Interacting mutations promote diversity

June 28, 2012

Genetic diversity arises through the interplay of mutation, selection and genetic drift. In most scientific models, mutants have a fitness value which remains constant throughout. Based on this value, they compete with other types in the population and either die out or become established. However, evolutionary game theory considers constant fitness values to be a special case. It holds that the fitness of a mutation also depends on the frequency of the mutation.

Scientists from the Max Planck Institute for in Plön and the University of British Columbia in Vancouver developed a to address the scenario of being frequency-dependent but having random fitness parameters. The results demonstrate that the dynamics that arise in random increase the genetic diversity within a . Fitness, though, may even decline.

Population geneticists generally study mutations with constant fitness values. However, frequency-dependent selection is a recurrent theme in evolution: it enables the evolution of new species without geographical separation (sympatric speciation) or a relatively rapid change in the immune system of a population.

A mutation may be advantageous for low frequencies, for instance, but the fitness of the mutant decreases with rising frequency. A reverse trend in the fitness value is also conceivable. "Our computer model combines aspects of population genetics and evolutionary game theory in order to obtain a new perspective on genetic evolution," says Arne Traulsen from the Max Planck Institute for Evolutionary Biology. Whereas mutations have a random yet fixed fitness value in many mathematical models, this new model also enables a change in random fitness values with the frequency of the different types.

The results of the simulations show that frequency-dependent selection leads to higher within a population of individuals even though diversity per se is not favoured. The interaction of different mutations and the emergence of new mutants support the development of dynamic diversity in the population. One mutant does not always need to replace all other mutations or the original population. "It is possible for different mutations to exist in parallel such that a new mutant does not to completely replace the residents," says Weini Huang, lead author of the study. What is particularly interesting is the fact that diversity in this model remains naturally limited.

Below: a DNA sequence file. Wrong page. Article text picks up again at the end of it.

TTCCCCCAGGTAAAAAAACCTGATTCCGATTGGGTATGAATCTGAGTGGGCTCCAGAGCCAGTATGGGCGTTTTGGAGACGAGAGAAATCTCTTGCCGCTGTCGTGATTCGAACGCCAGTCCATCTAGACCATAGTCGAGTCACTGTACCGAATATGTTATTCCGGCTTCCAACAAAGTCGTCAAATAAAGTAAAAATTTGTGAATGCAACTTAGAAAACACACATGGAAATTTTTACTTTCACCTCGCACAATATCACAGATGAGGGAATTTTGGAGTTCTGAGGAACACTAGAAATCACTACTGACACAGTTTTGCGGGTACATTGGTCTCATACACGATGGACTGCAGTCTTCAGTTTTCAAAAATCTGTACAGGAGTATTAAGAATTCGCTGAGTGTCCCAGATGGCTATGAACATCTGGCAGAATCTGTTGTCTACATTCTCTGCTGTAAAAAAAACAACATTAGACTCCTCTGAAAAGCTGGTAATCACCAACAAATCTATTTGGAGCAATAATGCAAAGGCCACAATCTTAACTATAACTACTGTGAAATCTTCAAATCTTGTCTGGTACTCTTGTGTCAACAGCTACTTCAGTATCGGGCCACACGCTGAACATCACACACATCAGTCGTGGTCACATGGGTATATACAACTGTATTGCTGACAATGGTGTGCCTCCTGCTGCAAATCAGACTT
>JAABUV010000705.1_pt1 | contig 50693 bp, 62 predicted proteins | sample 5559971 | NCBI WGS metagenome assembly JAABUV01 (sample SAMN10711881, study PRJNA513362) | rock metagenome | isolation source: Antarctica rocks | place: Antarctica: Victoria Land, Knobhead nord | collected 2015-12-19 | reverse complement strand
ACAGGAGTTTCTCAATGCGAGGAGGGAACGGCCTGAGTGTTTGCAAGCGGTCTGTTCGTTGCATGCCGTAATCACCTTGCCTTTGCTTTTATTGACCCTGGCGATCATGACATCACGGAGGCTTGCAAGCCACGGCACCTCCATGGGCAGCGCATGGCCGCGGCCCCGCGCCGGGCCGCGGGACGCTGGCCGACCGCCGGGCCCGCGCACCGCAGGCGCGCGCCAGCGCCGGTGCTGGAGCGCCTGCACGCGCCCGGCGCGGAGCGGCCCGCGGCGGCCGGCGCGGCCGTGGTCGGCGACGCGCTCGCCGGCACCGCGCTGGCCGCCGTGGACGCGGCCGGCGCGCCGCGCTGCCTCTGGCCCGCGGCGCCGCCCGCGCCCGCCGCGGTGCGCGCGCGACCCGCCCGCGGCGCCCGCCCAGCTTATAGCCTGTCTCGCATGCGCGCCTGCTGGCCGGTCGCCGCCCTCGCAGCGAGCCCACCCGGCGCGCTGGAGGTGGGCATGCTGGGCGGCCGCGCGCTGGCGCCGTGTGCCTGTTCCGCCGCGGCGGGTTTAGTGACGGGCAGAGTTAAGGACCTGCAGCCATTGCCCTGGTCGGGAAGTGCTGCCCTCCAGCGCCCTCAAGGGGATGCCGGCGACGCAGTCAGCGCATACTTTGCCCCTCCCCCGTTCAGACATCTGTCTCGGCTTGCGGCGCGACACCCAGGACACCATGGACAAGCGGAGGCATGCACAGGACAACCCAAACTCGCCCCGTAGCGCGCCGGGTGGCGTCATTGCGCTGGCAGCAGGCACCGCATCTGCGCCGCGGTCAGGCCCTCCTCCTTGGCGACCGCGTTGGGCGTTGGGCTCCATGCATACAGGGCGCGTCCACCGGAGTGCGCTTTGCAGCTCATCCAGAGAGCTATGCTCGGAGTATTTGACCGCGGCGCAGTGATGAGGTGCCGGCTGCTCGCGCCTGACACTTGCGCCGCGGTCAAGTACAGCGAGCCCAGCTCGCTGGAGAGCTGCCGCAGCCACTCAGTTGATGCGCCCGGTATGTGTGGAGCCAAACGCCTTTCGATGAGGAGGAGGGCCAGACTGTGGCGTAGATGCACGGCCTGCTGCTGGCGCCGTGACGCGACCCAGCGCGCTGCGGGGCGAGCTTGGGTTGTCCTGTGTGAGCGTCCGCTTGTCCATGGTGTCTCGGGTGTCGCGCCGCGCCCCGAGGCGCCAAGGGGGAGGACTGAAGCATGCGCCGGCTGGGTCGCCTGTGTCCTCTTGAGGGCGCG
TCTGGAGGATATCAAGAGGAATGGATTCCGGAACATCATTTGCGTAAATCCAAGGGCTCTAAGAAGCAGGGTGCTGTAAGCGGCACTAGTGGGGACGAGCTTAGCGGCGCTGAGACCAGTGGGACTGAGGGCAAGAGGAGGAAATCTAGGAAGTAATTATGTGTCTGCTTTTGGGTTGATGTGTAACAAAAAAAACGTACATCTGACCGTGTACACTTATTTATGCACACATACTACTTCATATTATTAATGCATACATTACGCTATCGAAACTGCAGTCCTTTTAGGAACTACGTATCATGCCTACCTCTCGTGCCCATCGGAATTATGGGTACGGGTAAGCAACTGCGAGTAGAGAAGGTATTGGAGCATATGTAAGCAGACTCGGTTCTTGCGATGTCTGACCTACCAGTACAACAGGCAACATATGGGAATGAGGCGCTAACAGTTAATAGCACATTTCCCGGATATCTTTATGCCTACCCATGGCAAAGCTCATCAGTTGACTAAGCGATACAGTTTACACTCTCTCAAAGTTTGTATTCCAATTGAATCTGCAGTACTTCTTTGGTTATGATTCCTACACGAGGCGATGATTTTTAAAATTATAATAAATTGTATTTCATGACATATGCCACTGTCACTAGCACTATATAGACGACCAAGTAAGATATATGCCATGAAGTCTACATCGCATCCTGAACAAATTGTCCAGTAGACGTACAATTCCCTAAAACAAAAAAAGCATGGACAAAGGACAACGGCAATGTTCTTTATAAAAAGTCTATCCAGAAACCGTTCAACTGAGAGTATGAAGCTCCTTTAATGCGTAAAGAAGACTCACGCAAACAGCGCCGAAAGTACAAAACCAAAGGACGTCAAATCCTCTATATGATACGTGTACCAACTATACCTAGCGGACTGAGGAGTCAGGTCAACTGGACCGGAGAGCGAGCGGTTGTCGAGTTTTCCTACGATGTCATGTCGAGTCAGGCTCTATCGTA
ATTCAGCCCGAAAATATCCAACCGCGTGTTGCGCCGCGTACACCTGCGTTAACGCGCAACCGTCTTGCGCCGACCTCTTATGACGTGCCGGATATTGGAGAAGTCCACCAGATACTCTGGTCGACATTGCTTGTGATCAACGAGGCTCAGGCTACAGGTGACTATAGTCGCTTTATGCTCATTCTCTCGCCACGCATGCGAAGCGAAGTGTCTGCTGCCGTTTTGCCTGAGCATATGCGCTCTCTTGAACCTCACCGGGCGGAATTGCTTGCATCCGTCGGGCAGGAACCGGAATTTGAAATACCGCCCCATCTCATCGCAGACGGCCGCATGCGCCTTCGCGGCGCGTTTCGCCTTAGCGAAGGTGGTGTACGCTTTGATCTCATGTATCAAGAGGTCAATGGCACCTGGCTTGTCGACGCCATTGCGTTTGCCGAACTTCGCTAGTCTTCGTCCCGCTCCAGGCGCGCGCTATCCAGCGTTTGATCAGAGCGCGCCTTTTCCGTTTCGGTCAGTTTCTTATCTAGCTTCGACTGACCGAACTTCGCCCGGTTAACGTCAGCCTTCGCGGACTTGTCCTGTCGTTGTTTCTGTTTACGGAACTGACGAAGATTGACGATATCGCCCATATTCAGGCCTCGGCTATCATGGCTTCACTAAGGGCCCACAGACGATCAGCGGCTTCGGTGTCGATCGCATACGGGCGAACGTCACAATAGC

Fitness, on the other hand, does not necessarily rise with frequency-dependent selection in contrast to constant selection. By way of example, a mutation may arise within cells which halts the production of substances that are passed on to other cells. This can initially be advantageous; however, if it reaches fixation, the average fitness of the cell population declines. Advantageous mutations can thereby be lost and deleterious ones become established.

Explore further: Human testes may multiply mutations

More information: Huang, Haubold, Hauert & Traulsen, Emergence of stable polymorphisms driven by evolutionary games between mutants, Nature Communications, June 26, 2012, DOI:10.1038/ncomms1930

Related Stories

Human testes may multiply mutations

August 28, 2007

The testes in humans may act as mutation multipliers that raise the odds of passing improved DNA to offspring – but that can also backfire by increasing the frequency of certain diseases.

Genetic differences influence aging rates in the wild

December 12, 2007

Long-lived, wild animals harbor genetic differences that influence how quickly they begin to show their age, according to the results of a long-term study reported online on December 13th in Current Biology, a Cell Press ...

There's a speed limit to the pace of evolution, biologists say

November 2, 2009

Researchers at the University of Pennsylvania have developed a theoretical model that informs the understanding of evolution and determines how quickly an organism will evolve using a catalogue of "evolutionary speed limits." ...

Recommended for you

Genomes uncover life's early history

August 24, 2015

A University of Manchester scientist is part of a team which has carried out one of the biggest ever analyses of genomes on life of all forms.

Rare nautilus sighted for the first time in three decades

August 25, 2015

In early August, biologist Peter Ward returned from the South Pacific with news that he encountered an old friend, one he hadn't seen in over three decades. The University of Washington professor had seen what he considers ...

Study shows female frogs susceptible to 'decoy effect'

August 28, 2015

(Phys.org)—A pair of researchers has found that female túngaras, frogs that live in parts of Mexico and Central and South America, appear to be susceptible to the "decoy effect." In their paper published in the journal ...

Why a mutant rice called Big Grain1 yields such big grains

August 24, 2015

(Phys.org)—Rice is one of the most important staple crops grown by humans—very possibly the most important in history. With 4.3 billion inhabitants, Asia is home to 60 percent of the world's population, so it's unsurprising ...

0 comments

Please sign in to add a comment. Registration is free, and takes less than a minute. Read more

Click here to reset your password.
Sign in to get notified via email when new comments are made.